Enjoy this excerpt on Schiehallion from ‘Explore the Munros’, our guide to 50 of Scotland’s most iconic mountains.
Meaning: fairy hill of the Caledonians
Height: 1083m (3553ft); Rank: 59
OS Landranger Map 51
Summit grid ref: NN713547 (small cairn)
Its shape, location, name, folklore and history all combine to make Schiehallion one of Scotland’s most iconic mountains. It’s a lonely peak, unconnected to any others. From the south particularly, it’s a broad whaleback of a hill. From other vantage points, especially across Loch Rannoch and the north-west, it’s
wonderfully conical in shape. It’s like the perfect mountain from a child’s picture book.
Schiehallion’s isolation, stature and unmistakable profile make it one of the easiest mountains to identify. Indeed, given its position in almost the dead centre of the country, probably no hill is as visible from as many other hills as Schiehallion. The mountain’s isolation and highly regular shape meant it was the ideal location for experiments in the late 18th century to measure the mass of the Earth. It was during this work that the concept of contour lines was developed. Something for which all hillwalkers, climbers and ramblers owe a debt of gratitude.
The hill’s mystique
The romance of its name – Schiehallion, the fairy hill of the Caledonians – lends the hill a mystique that alone is enough to draw visitors to its flanks. The upper part of the mountain consists of hard white quartzite. The lower parts are limestone and contain many caves – particularly on the southern slopes. There are many myths and legends associated with the mountain and its caverns. One – Uamh Tom a’ Mhor-fhir, or Cave of the Hill of the Big Man – was said to be the entrance to the land of the fairies. It’s no surprise such an interesting hill is also a very popular one. Whatever time of year you climb it, you’re likely to have company.
With easy access, a good car park at Braes of Foss and an excellent path most of the way up, Schiehallion is a straightforward, relatively easy Munro. The upper part of the hill, however, is a massive boulder field consisting of huge rocks. This can make going quite tough. The summit has a small cairn perched on a rocky outcrop and the views are immense. A short distance north-east lies Beinn a’ Ghlò. Even more impressive is the view west, to the dramatic peaks of Glen Coe, rising sharply beyond the flat, watery expanse of Rannoch Moor.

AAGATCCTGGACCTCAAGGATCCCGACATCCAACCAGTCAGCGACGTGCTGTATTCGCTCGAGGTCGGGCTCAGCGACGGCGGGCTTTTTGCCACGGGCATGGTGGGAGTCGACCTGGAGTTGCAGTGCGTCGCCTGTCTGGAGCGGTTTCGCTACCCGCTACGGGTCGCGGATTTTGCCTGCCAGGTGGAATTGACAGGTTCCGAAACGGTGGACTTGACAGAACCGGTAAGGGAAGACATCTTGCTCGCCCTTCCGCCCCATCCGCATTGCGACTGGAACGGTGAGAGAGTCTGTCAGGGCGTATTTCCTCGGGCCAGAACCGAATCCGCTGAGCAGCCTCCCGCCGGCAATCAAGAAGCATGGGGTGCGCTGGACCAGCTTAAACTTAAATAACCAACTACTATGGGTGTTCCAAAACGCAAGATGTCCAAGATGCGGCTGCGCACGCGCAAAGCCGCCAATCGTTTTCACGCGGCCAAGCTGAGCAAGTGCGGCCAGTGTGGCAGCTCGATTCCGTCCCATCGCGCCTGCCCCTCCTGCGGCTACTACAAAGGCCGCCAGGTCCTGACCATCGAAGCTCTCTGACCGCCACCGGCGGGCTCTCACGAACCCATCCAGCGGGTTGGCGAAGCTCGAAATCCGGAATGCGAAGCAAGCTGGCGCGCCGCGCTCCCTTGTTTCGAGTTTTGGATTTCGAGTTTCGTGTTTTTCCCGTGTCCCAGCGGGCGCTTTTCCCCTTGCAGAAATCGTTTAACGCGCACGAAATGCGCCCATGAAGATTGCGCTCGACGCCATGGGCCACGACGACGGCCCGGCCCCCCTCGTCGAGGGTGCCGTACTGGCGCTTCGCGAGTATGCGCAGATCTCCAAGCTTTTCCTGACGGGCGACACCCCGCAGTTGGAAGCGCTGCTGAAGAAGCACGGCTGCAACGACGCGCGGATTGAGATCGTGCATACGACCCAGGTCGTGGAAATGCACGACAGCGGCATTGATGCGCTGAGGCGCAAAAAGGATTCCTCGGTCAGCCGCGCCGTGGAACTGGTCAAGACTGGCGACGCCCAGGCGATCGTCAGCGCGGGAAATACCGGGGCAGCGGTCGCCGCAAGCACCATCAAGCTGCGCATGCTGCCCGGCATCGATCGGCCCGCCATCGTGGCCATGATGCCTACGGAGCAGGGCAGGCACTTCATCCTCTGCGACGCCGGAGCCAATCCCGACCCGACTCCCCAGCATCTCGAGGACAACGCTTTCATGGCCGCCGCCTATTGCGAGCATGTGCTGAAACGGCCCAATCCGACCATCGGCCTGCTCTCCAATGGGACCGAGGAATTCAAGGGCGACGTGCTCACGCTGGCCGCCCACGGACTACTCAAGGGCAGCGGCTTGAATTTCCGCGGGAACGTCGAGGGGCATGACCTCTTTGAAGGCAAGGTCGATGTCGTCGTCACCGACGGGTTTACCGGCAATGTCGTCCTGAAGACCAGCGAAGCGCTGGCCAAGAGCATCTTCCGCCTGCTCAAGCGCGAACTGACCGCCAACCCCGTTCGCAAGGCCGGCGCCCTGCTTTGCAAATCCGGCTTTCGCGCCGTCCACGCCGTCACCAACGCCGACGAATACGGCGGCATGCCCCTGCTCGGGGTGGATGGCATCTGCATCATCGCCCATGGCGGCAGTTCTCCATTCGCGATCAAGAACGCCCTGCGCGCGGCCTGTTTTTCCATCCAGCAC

The Schiehallion Experiment
For 17 rain-soaked weeks through the summer of 1774, Astronomer Royal Nevil Maskelyne lived in a bothy on Schiehallion. He was attempting to calculate the mountain’s mass, and thus determine the density of the Earth. Today, it’s known as the Maskelyne, or Schiehallion, Experiment. It involved carefully measuring the mountain to work out what proportion of the Earth it represented – this could be done as the circumference of the planet was already known.
Schiehallion was selected as its regular shape meant it was relatively easy to measure. Charles Hutton was the man charged with measuring the mountain’s volume. He worked out it was easier to first measure regularly shaped “slices” of the mountain, and add their volumes together. These slices became the contour lines familiar to all hillwalkers today. The mass of the mountain was worked out using pendulums, as the gravitational pull of the hill tugged a plumb weight slightly out of true. Using this angle to calculate the mass of the hill, it was then a case of extrapolating the figure to give the density of the Earth. The figures were pretty accurate – 4500kgm-3. Today it’s recorded as 5515kgm.
Shapely Schiehallion – try saying that after a few – can be climbed from pretty much any direction. The crags and outcrops on the flanks easily avoided. However, the route I’d recommend is from the Braes of Foss car park on the excellent path constructed by the John Muir Trust a few years ago. Prior to this work, the route from here up this enormously popular hill had worn an ugly, wide scar on the landscape. It was muddy, steep, slippery and badly eroded.
The Trust bought the eastern side of the mountain, including the summit, in 1999. They subsequently spent around £800,000 on the new path, which follows an older line up the hill, and have also undertaken lots of work to restore the old route. In time it should heal leaving no trace. The path leaves Braes of Foss and heads up Schiehallion’s long east ridge. It’s not waymarked, but the route’s simple to follow. The superb track makes going easy and the ascent is quick, the views improving as height is gained.
‘An enormous summit boulder field’
The track ends at a large cairn roughly at the start of the enormous summit boulder field. The walking here becomes very rough, the route twisting among and over massive quartzite rocks and boulders – care should be taken, and this stony section seems to go on much longer than you first expect. I think this section of the walk is far more pleasant in late winter or spring, when the angular boulders are buried under a decent covering of consolidated snow. If you’re a winter walker, with the appropriate equipment and experience, this is a great choice for a short day. Simply reverse the route to return to the car park, on the JMT path.
Some walkers don’t like such prescribed, maintained routes. The feeling being perhaps that constructed paths make access too easy and detract from the “wildness” of an area. While that’s a view with which I have some sympathy – certainly in our more remote areas – on a hill as popular as this, it’s just not practical. The damage and erosion caused by many thousands of feet is clear to see on too many of our hills. Here, the JMT have put a lot of money and work into restoring the land on the flank of this iconic mountain – we should support their efforts by sticking to the path.